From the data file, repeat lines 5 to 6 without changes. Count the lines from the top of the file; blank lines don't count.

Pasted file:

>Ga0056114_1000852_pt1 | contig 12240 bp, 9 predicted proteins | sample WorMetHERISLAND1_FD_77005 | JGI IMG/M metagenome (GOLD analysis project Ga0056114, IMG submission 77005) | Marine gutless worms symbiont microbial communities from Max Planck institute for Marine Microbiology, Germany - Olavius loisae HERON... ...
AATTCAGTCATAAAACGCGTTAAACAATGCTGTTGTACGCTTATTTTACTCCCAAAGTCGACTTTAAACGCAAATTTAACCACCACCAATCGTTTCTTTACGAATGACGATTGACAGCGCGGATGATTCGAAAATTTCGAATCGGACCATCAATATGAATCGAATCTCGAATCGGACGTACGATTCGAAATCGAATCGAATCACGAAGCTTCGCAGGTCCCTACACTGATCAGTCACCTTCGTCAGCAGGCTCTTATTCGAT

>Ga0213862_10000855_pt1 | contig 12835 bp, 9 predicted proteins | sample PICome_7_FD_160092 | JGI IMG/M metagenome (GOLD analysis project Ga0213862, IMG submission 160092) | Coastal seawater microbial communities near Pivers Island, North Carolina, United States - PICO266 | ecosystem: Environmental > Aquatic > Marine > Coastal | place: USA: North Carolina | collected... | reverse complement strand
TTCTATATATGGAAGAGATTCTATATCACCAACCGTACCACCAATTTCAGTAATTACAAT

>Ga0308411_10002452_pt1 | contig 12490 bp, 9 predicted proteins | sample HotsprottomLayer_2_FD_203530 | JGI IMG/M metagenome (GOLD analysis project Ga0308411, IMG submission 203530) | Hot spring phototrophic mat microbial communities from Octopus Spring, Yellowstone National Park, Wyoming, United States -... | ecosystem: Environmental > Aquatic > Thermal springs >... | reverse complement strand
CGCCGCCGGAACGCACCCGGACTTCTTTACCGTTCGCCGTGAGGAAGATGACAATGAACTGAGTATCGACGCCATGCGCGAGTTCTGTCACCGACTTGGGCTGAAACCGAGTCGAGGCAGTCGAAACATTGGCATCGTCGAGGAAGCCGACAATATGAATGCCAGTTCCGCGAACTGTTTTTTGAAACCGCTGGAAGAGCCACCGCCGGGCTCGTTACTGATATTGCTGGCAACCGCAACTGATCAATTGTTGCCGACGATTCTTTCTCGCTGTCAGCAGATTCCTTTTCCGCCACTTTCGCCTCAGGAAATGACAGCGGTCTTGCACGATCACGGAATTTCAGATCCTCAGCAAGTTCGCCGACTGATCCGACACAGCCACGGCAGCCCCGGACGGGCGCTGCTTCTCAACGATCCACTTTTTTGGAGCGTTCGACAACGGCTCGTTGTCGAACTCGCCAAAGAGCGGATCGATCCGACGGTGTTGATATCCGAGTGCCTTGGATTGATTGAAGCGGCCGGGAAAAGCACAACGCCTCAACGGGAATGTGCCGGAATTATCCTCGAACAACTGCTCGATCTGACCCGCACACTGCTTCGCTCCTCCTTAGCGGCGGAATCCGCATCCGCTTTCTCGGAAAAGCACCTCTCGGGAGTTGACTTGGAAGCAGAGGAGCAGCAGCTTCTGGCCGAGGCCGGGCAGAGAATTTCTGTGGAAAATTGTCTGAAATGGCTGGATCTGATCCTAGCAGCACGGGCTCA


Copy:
>Ga0308411_10002452_pt1 | contig 12490 bp, 9 predicted proteins | sample HotsprottomLayer_2_FD_203530 | JGI IMG/M metagenome (GOLD analysis project Ga0308411, IMG submission 203530) | Hot spring phototrophic mat microbial communities from Octopus Spring, Yellowstone National Park, Wyoming, United States -... | ecosystem: Environmental > Aquatic > Thermal springs >... | reverse complement strand
CGCCGCCGGAACGCACCCGGACTTCTTTACCGTTCGCCGTGAGGAAGATGACAATGAACTGAGTATCGACGCCATGCGCGAGTTCTGTCACCGACTTGGGCTGAAACCGAGTCGAGGCAGTCGAAACATTGGCATCGTCGAGGAAGCCGACAATATGAATGCCAGTTCCGCGAACTGTTTTTTGAAACCGCTGGAAGAGCCACCGCCGGGCTCGTTACTGATATTGCTGGCAACCGCAACTGATCAATTGTTGCCGACGATTCTTTCTCGCTGTCAGCAGATTCCTTTTCCGCCACTTTCGCCTCAGGAAATGACAGCGGTCTTGCACGATCACGGAATTTCAGATCCTCAGCAAGTTCGCCGACTGATCCGACACAGCCACGGCAGCCCCGGACGGGCGCTGCTTCTCAACGATCCACTTTTTTGGAGCGTTCGACAACGGCTCGTTGTCGAACTCGCCAAAGAGCGGATCGATCCGACGGTGTTGATATCCGAGTGCCTTGGATTGATTGAAGCGGCCGGGAAAAGCACAACGCCTCAACGGGAATGTGCCGGAATTATCCTCGAACAACTGCTCGATCTGACCCGCACACTGCTTCGCTCCTCCTTAGCGGCGGAATCCGCATCCGCTTTCTCGGAAAAGCACCTCTCGGGAGTTGACTTGGAAGCAGAGGAGCAGCAGCTTCTGGCCGAGGCCGGGCAGAGAATTTCTGTGGAAAATTGTCTGAAATGGCTGGATCTGATCCTAGCAGCACGGGCTCA